【英语财经】难以看懂的中国碳交易市场 China’s hazy carbon trade baffles expert critics

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2014-5-15 06:38

小艾摘要: One man is scrolling slowly through his emails. Another is flopped across his desk doing a good imitation of being asleep.It is a Wednesday afternoon at the China Beijing Environment Exchange, a centr ...
China’s hazy carbon trade baffles expert critics
One man is scrolling slowly through his emails. Another is flopped across his desk doing a good imitation of being asleep.

It is a Wednesday afternoon at the China Beijing Environment Exchange, a centrepiece of China’s closely watched efforts to test carbon markets, and the action is not exactly frenzied.

“There are currently around two to three trades a day,” says Yang Wang, the exchange’s carbon trading centre director.

That is up from two or three a week in November, when Beijing became the third of four Chinese cities and two provinces to launch a pilot emissions trading system since June.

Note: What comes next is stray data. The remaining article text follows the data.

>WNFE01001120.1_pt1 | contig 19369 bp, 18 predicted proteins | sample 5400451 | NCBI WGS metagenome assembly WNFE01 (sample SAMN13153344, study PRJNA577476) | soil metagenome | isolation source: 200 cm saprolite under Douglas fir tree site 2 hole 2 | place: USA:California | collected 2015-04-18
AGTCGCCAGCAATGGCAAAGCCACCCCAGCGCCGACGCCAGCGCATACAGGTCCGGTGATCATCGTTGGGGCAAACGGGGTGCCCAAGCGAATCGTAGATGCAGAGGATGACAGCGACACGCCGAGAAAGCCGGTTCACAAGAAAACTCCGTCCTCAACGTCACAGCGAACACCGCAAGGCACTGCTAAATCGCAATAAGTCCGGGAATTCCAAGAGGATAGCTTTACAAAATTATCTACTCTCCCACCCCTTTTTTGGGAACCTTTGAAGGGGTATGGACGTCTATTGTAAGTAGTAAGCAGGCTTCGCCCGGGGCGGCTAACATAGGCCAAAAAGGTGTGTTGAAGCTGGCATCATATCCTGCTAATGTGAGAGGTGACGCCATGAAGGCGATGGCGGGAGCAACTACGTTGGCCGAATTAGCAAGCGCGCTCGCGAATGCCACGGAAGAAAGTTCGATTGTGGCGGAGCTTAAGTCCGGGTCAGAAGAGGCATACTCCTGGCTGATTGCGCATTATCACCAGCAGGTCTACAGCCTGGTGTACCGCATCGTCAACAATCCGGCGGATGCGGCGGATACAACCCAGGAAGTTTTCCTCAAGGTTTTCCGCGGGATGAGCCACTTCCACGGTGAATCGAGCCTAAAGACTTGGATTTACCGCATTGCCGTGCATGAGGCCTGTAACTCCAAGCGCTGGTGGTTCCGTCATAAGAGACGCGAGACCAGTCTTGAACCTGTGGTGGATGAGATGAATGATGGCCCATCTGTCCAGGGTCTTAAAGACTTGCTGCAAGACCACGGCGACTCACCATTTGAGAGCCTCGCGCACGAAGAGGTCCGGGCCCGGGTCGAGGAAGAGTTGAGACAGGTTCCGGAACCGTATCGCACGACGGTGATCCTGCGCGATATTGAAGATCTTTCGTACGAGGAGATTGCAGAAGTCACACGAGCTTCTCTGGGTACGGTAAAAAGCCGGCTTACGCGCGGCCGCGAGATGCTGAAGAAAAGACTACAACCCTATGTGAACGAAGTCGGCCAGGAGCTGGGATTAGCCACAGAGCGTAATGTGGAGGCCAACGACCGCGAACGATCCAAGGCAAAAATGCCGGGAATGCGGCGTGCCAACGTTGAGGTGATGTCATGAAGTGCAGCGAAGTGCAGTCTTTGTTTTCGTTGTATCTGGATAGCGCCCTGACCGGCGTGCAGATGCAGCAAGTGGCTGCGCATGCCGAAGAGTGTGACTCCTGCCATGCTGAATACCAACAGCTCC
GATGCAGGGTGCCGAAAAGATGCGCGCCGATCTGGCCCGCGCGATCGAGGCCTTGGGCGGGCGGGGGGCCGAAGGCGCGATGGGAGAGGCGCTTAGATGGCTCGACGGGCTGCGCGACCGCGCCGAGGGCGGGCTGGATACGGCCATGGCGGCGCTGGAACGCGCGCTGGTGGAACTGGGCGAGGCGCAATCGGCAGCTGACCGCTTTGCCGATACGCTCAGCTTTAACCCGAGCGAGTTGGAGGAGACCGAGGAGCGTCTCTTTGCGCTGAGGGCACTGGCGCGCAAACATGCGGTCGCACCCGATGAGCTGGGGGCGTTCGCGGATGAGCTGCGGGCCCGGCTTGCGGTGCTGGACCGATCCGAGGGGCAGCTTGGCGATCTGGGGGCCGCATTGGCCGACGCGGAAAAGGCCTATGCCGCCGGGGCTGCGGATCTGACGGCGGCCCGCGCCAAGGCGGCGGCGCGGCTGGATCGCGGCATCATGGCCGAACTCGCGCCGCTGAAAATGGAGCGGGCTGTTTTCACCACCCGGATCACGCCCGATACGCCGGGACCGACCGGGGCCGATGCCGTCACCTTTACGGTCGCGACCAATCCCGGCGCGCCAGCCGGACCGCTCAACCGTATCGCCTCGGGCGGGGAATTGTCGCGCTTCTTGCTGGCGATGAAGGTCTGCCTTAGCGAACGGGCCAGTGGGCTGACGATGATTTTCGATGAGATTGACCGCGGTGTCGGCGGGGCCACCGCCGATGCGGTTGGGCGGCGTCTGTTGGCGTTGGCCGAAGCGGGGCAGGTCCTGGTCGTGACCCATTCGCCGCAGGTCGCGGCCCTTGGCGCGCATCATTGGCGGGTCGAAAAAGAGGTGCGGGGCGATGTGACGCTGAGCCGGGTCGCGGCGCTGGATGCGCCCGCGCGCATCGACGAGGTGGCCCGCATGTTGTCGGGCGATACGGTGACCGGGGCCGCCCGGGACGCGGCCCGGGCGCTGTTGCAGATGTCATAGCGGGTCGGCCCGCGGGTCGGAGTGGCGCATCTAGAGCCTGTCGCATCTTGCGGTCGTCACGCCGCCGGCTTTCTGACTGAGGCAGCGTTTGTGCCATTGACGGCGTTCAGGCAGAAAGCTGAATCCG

With more schemes on the way, experts say China will soon be regulating about 1 gigatonne of carbon dioxide, or nearly 10 per cent of the annual emissions that make it the world’s biggest carbon polluter.

As prices languish in the largest carbon market in the EU and Australia ditches plans for a carbon tax, environmental activists have seized on China’s efforts as proof that action to tackle climate change is far from dead.

However, nearly a year into the test run, the pilot schemes are provoking considerable bafflement and frustration among those trying to grapple with a carbon market with Chinese characteristics.

“It’s a black hole,” says one international carbon trading expert, explaining that the customary reluctance of officials to release information makes it hard to understand how market prices are being set.

Carbon markets, also known as cap and trade or emissions trading schemes, are designed to put a price on carbon dioxide, the main man-made greenhouse gas warming the atmosphere, to spur cleaner factories and greener investments.

Governments running such markets first calculate how many tonnes of carbon dioxide are emitted in their jurisdiction each year and then set a cap, or limit, on emissions.